CLUXEWE RESORT—A wide mix of musical acts — and a healthy dose of Chilliwack — helped the Tri-Port Music Festival draw it largest crowd yet Saturday to this picturesque seaside resort.
“We still have to count up the receipts and tickets, but it seemed like we had 500 or more people,” said Dave Stevenson, promoter of the festival now in its third year.
The big draw was Chilliwack, which played a high-energy set of the many hits the group has charted since it was formed in 1970 — “We’re in the third year of our 40th anniversary tour,” founder Bill Henderson joked. Dozens of festival-goers flocked to the open area in front of the stage to dance throughout the set. Chiliwack got off to a bit of a late start, partly due to sound-check issues, but made up for it by playing well past the scheduled closing time. The group even accommodated the crowd’s chants for an encore by coming back for a send-off tune.
Well before Chilliwack took the stage, fans were treated to a wide diversity of acts, all of which delivered in solid fashion.
Local singer-songwriter Richelle Andre opened with a solo set of original songs, her final live showcase before leaving later this month to record her debut CD in California.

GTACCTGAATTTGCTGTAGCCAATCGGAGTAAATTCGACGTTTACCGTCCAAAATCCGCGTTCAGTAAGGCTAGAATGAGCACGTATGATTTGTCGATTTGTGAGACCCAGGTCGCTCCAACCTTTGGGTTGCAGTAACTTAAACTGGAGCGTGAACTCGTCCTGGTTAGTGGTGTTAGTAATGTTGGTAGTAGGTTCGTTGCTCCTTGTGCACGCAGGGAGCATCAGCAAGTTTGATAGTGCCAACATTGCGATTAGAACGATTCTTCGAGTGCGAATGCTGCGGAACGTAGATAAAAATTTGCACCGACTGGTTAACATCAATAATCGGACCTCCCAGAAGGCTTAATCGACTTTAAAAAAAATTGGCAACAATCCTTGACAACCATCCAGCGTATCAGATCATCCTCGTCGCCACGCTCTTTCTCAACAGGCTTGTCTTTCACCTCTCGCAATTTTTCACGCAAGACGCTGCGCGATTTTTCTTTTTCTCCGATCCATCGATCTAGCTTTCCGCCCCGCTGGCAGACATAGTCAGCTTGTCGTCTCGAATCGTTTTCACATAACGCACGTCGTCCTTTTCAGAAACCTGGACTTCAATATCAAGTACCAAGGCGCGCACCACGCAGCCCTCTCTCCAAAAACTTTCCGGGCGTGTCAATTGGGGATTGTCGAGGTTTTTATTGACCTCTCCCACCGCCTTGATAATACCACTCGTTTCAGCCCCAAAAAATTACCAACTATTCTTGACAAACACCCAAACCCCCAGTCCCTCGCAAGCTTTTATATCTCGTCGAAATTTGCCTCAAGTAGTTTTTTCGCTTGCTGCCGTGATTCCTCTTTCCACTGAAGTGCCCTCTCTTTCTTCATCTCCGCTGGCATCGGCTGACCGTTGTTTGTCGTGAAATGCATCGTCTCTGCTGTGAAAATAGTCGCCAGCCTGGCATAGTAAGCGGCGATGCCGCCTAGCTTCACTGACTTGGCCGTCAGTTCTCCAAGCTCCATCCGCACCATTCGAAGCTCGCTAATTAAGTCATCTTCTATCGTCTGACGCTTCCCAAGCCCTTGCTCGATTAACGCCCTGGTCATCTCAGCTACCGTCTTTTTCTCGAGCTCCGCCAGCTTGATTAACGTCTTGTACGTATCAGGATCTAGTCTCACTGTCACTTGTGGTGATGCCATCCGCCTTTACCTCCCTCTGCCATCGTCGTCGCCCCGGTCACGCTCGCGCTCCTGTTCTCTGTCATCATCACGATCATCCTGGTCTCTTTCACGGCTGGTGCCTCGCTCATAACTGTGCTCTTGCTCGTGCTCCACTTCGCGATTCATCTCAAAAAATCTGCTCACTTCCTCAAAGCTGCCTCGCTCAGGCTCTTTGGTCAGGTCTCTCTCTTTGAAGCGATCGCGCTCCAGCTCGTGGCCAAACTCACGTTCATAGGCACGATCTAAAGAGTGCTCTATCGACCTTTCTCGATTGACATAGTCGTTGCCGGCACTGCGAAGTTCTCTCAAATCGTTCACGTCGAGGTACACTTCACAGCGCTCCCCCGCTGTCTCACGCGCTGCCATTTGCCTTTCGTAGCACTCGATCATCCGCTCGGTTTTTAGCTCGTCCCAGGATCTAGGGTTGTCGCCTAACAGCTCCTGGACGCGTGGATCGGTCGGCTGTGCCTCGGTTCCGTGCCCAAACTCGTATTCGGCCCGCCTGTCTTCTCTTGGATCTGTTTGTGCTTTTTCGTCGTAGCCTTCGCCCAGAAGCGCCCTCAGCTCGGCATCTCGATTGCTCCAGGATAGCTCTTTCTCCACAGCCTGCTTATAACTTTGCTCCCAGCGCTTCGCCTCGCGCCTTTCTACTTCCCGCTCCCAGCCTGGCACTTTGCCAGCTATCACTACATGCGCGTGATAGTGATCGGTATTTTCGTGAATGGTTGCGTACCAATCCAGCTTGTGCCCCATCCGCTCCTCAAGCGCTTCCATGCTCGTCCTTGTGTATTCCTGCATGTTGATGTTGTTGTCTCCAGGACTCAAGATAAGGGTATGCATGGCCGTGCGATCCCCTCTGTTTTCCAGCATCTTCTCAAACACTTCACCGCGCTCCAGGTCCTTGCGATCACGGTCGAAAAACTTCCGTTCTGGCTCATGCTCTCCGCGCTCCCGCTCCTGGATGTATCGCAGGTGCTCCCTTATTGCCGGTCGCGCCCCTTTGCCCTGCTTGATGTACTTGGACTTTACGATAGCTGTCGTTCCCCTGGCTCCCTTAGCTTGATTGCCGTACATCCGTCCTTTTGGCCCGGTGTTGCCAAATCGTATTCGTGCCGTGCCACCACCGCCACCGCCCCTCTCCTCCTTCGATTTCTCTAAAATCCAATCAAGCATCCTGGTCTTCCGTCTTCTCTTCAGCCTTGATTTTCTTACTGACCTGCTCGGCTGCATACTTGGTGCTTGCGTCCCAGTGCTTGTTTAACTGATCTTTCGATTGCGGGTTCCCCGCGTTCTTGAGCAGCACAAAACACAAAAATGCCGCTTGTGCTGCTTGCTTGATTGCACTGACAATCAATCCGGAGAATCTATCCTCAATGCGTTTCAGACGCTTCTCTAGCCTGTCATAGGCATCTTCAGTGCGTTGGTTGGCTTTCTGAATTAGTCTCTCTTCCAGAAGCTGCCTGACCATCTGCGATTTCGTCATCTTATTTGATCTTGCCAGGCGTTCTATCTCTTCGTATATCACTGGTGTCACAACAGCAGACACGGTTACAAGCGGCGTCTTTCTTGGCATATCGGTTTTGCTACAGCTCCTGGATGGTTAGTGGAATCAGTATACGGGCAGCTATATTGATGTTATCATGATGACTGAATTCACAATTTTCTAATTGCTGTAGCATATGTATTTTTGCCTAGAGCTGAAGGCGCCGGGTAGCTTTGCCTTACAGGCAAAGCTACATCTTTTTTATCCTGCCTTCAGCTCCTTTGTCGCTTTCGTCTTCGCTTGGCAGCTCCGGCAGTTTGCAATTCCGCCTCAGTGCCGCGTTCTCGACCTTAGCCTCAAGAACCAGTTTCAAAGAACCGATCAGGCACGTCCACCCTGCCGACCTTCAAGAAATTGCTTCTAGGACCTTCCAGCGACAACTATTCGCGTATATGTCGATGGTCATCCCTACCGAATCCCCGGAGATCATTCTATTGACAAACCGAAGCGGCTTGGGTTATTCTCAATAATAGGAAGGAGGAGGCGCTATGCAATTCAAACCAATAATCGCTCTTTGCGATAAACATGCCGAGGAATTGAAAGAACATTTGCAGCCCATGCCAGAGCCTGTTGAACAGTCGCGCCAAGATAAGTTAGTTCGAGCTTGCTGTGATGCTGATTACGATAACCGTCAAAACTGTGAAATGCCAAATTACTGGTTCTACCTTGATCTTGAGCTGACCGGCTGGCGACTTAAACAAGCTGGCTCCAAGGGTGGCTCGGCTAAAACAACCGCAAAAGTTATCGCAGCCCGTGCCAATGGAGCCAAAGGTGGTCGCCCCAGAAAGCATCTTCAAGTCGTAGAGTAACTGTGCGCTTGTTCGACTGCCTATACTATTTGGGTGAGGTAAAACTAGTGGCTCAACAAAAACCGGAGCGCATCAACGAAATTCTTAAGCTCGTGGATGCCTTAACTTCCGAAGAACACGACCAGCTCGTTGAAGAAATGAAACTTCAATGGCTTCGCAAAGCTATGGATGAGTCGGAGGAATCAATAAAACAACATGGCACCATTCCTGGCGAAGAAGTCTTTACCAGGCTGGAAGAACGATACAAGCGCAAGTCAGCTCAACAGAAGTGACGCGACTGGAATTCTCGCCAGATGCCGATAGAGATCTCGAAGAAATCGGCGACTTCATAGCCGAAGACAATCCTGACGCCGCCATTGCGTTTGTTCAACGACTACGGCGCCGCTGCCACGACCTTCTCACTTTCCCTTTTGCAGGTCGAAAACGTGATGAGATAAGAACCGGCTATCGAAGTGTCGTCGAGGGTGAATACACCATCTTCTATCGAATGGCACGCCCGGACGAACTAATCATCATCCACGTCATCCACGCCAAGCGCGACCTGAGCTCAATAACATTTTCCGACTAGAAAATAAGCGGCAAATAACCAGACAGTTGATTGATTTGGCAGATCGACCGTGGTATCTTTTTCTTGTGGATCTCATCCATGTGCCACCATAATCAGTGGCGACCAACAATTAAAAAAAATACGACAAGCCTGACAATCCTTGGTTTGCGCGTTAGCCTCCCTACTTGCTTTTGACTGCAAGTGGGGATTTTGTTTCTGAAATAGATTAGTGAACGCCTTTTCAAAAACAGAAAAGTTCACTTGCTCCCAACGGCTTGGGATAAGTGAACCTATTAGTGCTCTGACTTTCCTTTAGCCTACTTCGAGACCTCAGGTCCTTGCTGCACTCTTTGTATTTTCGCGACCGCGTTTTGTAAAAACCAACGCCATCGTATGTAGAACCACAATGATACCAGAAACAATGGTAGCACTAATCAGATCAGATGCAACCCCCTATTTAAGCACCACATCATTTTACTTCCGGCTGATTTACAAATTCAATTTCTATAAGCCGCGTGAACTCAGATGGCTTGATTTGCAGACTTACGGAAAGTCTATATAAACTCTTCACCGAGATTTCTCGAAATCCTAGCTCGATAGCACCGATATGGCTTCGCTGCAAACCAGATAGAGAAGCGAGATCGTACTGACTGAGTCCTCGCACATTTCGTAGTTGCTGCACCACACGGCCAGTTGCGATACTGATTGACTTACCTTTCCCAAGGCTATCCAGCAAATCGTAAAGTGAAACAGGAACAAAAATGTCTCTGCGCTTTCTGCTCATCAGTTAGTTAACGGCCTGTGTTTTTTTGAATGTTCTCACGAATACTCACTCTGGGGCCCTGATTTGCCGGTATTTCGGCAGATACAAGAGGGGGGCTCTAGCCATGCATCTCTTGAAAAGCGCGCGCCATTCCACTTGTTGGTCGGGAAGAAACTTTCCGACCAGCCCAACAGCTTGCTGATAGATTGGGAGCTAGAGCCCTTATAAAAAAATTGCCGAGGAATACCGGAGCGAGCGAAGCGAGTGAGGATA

The international trio Sugar Beetles, with members hailing from the Cowichan Valley, Alberta and Virginia, followed with a blend of country, blues and bluegrass-tinged folk.
The legendary folk crooner Valdy, technically co-headliner with Chilliwack, kept the crowd in stitches as he wove storytelling with songs, many of which were laced with improvised lyrics ad libbed on the spot.
Next up was the Impalas, a tight cover band that rocks numbers from the 1960s through the ’90s. Following the three acoustic acts, the up-amped Impalas’ set was initially marred by sound issues, and several in the audience picked up their lawn chairs to move to the back, away from the high volume. The sound quality was mitigated somewhat as the set went on, and the lessons learned were employed to good effect when Victoria-based CocoJafro followed with its funkified jazz fusion stylings.
Scotty Hills, a contemporary singer-songwriter, then showed off his roots-pop stylings backed by a combo that included a horn section.
Members of all the groups stayed afterward to meet visitors and sign merchandise at a tent erected alongside the event stage.
“It went really well,” said Stevenson. “People seemed to have a good time.”